• Distinguish between “shall” and “should.” In general, the first sentence of each standard is the “shall” – the ethical principle – and subsequent provisions flesh out the principle with both “shall” and “should.” Thus, a mediator shall conduct a mediation impartially, and should neither give nor accept a gift from a party (II.A.2).
• Everything in this set of standards is part of the standard itself, in contrast with the Model Standards, which include both principles and commentary.
• Everything is stated as a standard, and not simply a suggestion. Thus, for example, we omitted the observation in the Model Standards (I.A.2.) that a mediator should make parties aware of the importance of consulting outside experts.
• Omit general statements; e.g., we omitted this statement found in the Model Standards: “The role of a mediator differs substantially from other professional roles.”
The one aspect of these Proposed Standards that differs significantly in format from the Model Standards is Standard VI, “Quality of the Process.” In the Model Standards, this Standard simply enumerates a variety of topics 1 through 10, dis-connected from one another. We chose to organize the principles in this section under several sub-headings: Diligence and timeliness; Participants and participation; Procedural fairness; Safety and appropriateness of mediation; and the Role of the mediator. We did this to make these Standards “user-friendly,” so that a mediator who needs specific advice can more readily find it in the Standards.
While these proposed Standards contain much more information than Michigan’s current Standards, which are only two pages long, they do not depart significantly from either set of Model Standards in substance. However, for general civil mediators who have never consulted the Family and Divorce Mediation standards, the provisions relating to safety and well-being of participants, and reporting suspected abuse, will be unfamiliar.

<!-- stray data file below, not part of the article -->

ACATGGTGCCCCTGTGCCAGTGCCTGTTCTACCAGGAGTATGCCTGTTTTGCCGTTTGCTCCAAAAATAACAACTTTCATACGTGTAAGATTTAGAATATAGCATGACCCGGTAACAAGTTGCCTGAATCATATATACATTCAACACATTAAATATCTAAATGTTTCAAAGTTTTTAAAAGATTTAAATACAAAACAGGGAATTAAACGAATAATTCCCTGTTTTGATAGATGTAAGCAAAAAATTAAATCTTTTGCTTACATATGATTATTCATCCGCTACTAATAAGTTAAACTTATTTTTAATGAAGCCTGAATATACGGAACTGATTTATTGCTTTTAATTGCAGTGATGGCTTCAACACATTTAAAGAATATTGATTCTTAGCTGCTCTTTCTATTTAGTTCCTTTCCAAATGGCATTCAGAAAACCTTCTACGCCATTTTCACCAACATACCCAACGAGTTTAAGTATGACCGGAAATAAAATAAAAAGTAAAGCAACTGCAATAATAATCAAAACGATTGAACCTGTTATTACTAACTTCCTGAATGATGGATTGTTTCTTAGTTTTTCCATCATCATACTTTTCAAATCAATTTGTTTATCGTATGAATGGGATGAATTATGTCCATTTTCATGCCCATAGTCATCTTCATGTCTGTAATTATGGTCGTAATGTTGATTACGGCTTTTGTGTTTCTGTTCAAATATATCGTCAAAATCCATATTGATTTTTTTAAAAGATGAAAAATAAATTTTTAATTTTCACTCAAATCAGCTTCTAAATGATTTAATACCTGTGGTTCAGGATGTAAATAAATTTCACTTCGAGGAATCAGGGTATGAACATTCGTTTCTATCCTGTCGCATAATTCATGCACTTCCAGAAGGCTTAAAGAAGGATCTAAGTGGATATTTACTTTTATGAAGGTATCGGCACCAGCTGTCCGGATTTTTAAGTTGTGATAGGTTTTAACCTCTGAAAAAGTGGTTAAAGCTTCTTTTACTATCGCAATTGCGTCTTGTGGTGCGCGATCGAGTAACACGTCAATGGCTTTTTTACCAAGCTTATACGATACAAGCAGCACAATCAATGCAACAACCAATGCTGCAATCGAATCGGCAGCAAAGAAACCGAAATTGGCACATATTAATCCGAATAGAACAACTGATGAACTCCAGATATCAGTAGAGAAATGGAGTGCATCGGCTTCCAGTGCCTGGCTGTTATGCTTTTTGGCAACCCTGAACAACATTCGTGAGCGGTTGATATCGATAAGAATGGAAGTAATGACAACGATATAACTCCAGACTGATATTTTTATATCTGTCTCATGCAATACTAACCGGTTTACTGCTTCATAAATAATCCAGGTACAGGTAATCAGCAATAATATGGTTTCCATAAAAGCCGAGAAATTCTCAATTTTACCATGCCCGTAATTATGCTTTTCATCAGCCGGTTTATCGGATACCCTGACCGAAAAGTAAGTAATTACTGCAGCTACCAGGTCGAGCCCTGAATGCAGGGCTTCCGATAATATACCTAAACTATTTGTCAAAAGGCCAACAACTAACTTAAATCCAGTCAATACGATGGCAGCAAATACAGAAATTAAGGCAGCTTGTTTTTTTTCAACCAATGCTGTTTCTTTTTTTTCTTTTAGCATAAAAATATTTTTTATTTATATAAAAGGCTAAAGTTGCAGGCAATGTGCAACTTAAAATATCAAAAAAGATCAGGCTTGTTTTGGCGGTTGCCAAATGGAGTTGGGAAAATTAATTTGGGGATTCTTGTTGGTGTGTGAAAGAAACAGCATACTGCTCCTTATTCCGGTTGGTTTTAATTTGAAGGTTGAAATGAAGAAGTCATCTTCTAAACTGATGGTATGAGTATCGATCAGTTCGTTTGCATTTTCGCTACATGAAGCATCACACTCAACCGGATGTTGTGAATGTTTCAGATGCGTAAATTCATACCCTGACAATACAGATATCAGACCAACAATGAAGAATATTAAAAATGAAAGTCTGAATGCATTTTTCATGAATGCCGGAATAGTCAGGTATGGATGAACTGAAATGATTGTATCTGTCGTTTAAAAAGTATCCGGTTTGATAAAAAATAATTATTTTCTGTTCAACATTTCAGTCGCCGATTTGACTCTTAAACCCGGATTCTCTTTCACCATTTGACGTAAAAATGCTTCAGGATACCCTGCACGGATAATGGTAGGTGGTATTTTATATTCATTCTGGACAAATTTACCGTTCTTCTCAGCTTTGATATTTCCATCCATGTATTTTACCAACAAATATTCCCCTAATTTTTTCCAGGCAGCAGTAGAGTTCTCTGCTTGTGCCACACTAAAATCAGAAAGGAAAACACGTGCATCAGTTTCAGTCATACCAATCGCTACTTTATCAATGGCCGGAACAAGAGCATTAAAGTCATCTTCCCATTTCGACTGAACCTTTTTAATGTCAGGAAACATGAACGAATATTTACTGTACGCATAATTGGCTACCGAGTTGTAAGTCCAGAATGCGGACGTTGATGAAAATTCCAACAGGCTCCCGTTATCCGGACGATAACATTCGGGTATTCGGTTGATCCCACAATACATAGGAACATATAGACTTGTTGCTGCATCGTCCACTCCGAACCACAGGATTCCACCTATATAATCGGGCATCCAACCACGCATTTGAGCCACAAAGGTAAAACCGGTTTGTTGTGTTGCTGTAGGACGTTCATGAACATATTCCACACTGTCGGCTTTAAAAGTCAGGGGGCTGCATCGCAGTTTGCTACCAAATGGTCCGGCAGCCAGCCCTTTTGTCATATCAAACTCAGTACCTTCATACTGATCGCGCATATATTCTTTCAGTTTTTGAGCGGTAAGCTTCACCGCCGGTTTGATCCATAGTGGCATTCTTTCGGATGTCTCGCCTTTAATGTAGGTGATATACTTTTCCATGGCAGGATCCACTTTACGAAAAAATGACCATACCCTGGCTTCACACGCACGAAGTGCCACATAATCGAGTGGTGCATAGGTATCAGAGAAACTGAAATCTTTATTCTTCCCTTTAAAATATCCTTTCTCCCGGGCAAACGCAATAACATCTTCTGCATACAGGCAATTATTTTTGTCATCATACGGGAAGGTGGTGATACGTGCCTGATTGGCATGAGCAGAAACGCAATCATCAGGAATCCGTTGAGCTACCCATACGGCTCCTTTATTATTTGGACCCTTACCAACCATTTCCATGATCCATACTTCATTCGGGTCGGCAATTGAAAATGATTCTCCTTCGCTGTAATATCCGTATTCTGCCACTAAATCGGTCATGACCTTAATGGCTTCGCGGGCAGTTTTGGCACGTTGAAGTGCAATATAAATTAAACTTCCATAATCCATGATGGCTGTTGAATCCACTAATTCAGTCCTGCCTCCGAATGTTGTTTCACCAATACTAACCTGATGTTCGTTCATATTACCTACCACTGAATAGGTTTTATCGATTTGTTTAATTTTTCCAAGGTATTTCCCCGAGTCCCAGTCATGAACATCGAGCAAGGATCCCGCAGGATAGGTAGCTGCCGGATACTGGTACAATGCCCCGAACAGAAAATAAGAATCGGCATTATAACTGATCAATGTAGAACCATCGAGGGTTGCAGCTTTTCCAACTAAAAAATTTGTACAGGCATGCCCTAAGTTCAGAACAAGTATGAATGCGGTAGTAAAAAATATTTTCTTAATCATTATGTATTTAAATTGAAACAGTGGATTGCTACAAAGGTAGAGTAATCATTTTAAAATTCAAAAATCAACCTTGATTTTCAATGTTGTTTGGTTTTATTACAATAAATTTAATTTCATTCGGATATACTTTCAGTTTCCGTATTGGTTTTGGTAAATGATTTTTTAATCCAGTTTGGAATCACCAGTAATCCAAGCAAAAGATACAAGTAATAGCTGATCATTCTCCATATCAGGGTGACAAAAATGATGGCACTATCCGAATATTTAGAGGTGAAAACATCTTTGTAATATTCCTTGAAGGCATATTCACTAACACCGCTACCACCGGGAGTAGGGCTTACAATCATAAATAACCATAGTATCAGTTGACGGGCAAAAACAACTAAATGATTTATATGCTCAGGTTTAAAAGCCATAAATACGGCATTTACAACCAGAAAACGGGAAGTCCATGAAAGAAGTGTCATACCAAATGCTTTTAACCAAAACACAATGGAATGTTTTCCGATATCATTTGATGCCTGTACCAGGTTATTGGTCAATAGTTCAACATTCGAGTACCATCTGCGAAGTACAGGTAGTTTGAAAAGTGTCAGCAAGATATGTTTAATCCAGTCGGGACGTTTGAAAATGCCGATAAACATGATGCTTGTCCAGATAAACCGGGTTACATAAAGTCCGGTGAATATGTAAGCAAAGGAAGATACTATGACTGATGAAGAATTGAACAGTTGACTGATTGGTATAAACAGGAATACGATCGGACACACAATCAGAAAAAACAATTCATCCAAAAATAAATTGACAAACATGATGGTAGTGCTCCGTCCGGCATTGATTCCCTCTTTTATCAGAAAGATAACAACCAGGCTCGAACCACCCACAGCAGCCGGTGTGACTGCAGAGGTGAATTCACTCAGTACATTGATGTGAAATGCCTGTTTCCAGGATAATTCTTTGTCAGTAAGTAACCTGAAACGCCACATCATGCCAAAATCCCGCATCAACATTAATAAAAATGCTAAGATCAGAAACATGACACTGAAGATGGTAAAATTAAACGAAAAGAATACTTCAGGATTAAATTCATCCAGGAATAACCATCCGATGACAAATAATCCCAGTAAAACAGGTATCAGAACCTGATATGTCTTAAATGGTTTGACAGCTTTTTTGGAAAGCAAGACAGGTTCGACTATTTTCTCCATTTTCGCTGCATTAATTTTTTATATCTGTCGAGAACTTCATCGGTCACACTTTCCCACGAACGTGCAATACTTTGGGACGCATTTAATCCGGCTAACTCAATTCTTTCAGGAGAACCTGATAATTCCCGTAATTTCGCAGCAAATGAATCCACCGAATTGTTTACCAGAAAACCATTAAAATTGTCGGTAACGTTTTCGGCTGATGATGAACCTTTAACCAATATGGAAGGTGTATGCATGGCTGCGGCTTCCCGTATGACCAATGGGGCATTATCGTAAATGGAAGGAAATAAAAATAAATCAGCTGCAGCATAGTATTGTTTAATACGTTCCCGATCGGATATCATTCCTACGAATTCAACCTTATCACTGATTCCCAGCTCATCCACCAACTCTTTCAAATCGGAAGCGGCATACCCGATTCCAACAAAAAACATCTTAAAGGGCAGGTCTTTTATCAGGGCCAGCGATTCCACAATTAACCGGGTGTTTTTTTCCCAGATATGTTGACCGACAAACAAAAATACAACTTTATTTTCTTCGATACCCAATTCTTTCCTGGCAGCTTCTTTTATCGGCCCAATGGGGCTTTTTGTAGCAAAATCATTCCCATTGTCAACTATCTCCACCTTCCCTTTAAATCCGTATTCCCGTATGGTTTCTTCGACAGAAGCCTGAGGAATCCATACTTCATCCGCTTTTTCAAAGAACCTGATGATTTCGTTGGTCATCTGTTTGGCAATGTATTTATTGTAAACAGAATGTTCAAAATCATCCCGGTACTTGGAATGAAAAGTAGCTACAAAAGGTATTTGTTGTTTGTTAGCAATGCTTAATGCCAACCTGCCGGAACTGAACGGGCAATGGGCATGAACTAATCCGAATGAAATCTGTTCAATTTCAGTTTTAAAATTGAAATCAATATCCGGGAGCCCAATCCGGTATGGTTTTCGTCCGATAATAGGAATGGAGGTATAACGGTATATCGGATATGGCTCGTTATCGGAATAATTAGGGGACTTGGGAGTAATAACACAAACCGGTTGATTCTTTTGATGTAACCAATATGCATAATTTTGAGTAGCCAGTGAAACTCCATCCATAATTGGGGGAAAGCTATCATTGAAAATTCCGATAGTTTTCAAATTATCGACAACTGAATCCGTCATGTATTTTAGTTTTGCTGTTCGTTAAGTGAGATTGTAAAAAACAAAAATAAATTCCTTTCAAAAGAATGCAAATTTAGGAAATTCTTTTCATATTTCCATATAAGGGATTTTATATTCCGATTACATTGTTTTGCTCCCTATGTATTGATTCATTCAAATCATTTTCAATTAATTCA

The most challenging aspect of these Standards for the committee concerns the role of the mediator: when a mediator offers to propose a resolution, is the neutral still acting as a mediator, or is the neutral now serving in another role, namely, as an arbitrator? The proposed Standards advise a mediator to undertake an additional role carefully, mindful of maintaining impartiality and party self-determination (VI.B).
Michigan mediators would do well to review these proposed Standards carefully, to consider whether these articulate the Standards of Conduct that should guide Michigan mediators. Some courts’ ADR Plans (such as Kent and Grand Traverse) permit a court to remove a mediator from the court roster for failing to adhere to the Standards of Conduct for Mediators, so these Standards may not be merely advisory.
It is hoped that these Standards set a high bar for the unregulated “profession” of mediators, instilling public confidence in mediators and making us proud to be practitioners of this wonderful process.

One Comment

  1. Posted December 18, 2015 at 11:00 pm | Permalink

    can’t really go wrong with meoitadr in my opinion. mediation is one of those services that yes it cost 200 bucks or so, but if you don’t do it, then you’ll never know how much money you could’ve saved.